3. Market Fundamentalism.[]- check to verify whether there is a strong belief inlaissez-faire, free-market systems of financial regulation. The recession was not due to regulation, but to schemes including an over-trusted kind of certificate called the "Collateralized debt obligation"; this is a type of structured asset-backed security (ABS) whose value and payments are supposed to be derived from a portfolio of fixed-income underlying assets[](but many were like bad mutual-fund shares). CDOs securities are split into different risk classes, but many bad "CDOs" were over-rated conglomerations of some good preferred stocks, bonds and too much of over-valued bad mortgages as some trillions of dollars of poor "investments" sold around the world -- and the related, bad-mortgages were a major cause of the banking crisis, also devastating to the economy. Some left-economists declared that the global financial crisis, so caused, of 2008 destroyed market fundamentalist's ideas of free markets. This expression, "market fundamentalism," was promulgated by George Soros in his 1998 book,The Crisis of Global Capitalism.As is "atheistic fundamentalism", "market fundamentalism" is often used as a pejorative to designate perceived, ideological dogma with which one may disagree.
  2. Be as objective as possible realizing indicators depend upon ones point of view -- or, perhaps, bias.Do not go looking for "signs" in persons toprovethey are indeed fundamentalists after you question their being so. Instead, only use this as a reference. In other words -- if, by chance, unintentionally, you encounter some of the indicators in a person's expressed views, look for the other indications very closely, trying to prove that they arenotthere! If you fail to eliminate them, you can relatively well identify the person as fundamentalist.
  3. Be sure that the indicators listed under "Common Indications" apply before going any further.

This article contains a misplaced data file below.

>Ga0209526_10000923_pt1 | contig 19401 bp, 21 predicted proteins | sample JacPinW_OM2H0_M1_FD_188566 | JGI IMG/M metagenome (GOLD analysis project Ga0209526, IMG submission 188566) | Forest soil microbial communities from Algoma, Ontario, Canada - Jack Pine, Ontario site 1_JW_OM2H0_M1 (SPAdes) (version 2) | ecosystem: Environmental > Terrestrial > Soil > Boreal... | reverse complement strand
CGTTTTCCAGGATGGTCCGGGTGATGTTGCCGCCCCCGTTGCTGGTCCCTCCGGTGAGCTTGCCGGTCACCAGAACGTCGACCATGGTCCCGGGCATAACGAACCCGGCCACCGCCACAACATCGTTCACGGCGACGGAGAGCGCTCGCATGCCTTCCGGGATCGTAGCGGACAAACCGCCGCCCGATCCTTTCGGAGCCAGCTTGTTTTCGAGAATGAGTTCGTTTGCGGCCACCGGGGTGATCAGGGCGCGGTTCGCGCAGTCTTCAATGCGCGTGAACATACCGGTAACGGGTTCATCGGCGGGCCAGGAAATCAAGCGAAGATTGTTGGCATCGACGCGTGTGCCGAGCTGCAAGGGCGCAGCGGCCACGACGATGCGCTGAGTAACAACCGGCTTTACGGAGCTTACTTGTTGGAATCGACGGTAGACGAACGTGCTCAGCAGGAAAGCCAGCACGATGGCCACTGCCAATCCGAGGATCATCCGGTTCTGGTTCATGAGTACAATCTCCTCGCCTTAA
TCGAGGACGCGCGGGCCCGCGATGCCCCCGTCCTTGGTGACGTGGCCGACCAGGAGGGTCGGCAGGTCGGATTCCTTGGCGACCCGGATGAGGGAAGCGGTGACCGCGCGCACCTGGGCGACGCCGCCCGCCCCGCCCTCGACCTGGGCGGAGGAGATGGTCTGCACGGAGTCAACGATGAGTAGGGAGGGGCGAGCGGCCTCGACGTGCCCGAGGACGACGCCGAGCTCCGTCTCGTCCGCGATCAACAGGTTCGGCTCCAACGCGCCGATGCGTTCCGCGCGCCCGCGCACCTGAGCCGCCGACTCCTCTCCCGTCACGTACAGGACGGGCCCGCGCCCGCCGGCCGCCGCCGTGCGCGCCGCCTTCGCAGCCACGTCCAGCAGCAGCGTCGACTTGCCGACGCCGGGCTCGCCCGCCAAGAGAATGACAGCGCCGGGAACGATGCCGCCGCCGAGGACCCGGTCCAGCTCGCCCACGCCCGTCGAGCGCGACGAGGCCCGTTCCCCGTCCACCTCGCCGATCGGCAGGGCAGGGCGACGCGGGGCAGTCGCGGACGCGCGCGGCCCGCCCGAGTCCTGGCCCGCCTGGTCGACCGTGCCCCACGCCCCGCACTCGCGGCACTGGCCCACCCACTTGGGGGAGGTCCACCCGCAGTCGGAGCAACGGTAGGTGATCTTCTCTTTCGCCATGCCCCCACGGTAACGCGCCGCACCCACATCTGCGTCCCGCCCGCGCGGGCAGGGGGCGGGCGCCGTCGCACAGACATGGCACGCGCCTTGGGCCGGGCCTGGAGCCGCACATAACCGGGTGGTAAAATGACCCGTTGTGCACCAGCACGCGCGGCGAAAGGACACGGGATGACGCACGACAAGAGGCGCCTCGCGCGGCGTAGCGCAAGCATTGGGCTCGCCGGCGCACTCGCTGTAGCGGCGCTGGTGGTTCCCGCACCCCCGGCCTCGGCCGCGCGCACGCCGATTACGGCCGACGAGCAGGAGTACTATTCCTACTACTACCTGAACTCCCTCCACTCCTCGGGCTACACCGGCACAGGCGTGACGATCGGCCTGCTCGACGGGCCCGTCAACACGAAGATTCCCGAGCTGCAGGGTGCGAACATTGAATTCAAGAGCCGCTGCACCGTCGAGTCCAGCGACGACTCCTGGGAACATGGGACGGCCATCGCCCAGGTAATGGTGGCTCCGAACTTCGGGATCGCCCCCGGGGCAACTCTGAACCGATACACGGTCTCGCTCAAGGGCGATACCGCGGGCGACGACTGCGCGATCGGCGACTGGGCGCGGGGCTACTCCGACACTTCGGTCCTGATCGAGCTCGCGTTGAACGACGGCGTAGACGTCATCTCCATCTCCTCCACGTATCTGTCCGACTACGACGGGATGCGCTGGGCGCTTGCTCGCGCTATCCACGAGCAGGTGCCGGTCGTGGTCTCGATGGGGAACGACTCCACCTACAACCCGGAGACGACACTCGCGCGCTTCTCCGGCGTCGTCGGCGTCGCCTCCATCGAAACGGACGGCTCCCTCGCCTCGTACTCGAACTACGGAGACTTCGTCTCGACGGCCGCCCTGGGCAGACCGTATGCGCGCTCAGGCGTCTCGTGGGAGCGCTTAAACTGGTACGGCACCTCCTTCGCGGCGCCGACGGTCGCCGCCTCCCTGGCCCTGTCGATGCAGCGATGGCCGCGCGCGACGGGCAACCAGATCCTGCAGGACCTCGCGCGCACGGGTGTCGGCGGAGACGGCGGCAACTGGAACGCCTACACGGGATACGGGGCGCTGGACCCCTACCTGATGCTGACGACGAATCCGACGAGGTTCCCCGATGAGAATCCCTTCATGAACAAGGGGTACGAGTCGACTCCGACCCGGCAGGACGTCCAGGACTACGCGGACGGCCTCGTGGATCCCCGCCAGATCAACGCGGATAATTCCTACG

Common Indications of Fundamentalism

  1. Understand that "strict adherence to, or absolute belief in" any set of basic ideas or principles is fundamentalism, in essence for any given conceptual system as delineated in detail below:]
    • Watch for "absolute beliefs in certain ideas", and "not desiring to discuss questioningly with doubts" about concepts. Beware though, that this can be easily misinterpreted; for instance, if the discussion is allowing for each other to be right, do not try to prove the other wrong.
    • Expect defensive positions (to show that one is "not" wrong) when a discussion propagates towards opposing or criticizing one of the followers or tenants of their beliefs.
    • Understand their scripted/set views (on concepts) that they consider true (holy, true scripturally, historically and current in religious concepts -- or considered essential, empirical and observable in the case of scientific or political fundamentalism).
    • Understand voluminous and defined behavior are often indicators because the concepts must be firmly advocated, and the advocate ready to give an account.
    • See how the importance of fundamental concepts is magnified and focused because of the desire to be sure to adhere to them. So, then taking the scriptures as literally true is "it", e.g.: "the [one] Way, the Truth and the Life" leaves little doubt of this being a straight and narrow way. But trusting God for grace by faith is fundamental (in Christianity), not perfectionism!
    • See quoting and following authority such as of the Bible or of leaders as indicative, of a system of fundamentalism which is definitive in nature; following this pattern:
      • You must believe in A, and if you do not believe in A, then you are not a B(allowing no exceptions). An example of this without letter symbolism could be: "You must believe in baptism by water, and if you do not believe in it, then you are not a Christian."

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  • Just because someone shows some of the indications above does not in any way mean they are indeed strictly speaking, ideologically fundamentalists.
  • The reader should understand that the concept of fundamentalism is subjective/based on interpretation. Some of the religious groups who are viewed to be fundamentalists by some may consider others to be fundamentalists, e.g.: keyed to ones vital issues.


  • Avoid calling someone a fundamentalist unless one calls oneself so. The word may have an accumulated pejorative connotation to that person and could make the conversation turn toward an undesirable, personal direction, instead of toward the facts, if one does not accept that designation.
  • When discussing the issues of the concepts of a perceived fundamentalist, try not to use any harsh or prejudicial words. Never dispute their focal point of belief by using words that they may consider as openly offensive. This will usually lead to nowhere that would be helpful for understanding one another's points of view.

Video: No, Atheists Aren't Fundamentalists, and Here’s Why

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Date: 06.12.2018, 01:30 / Views: 51235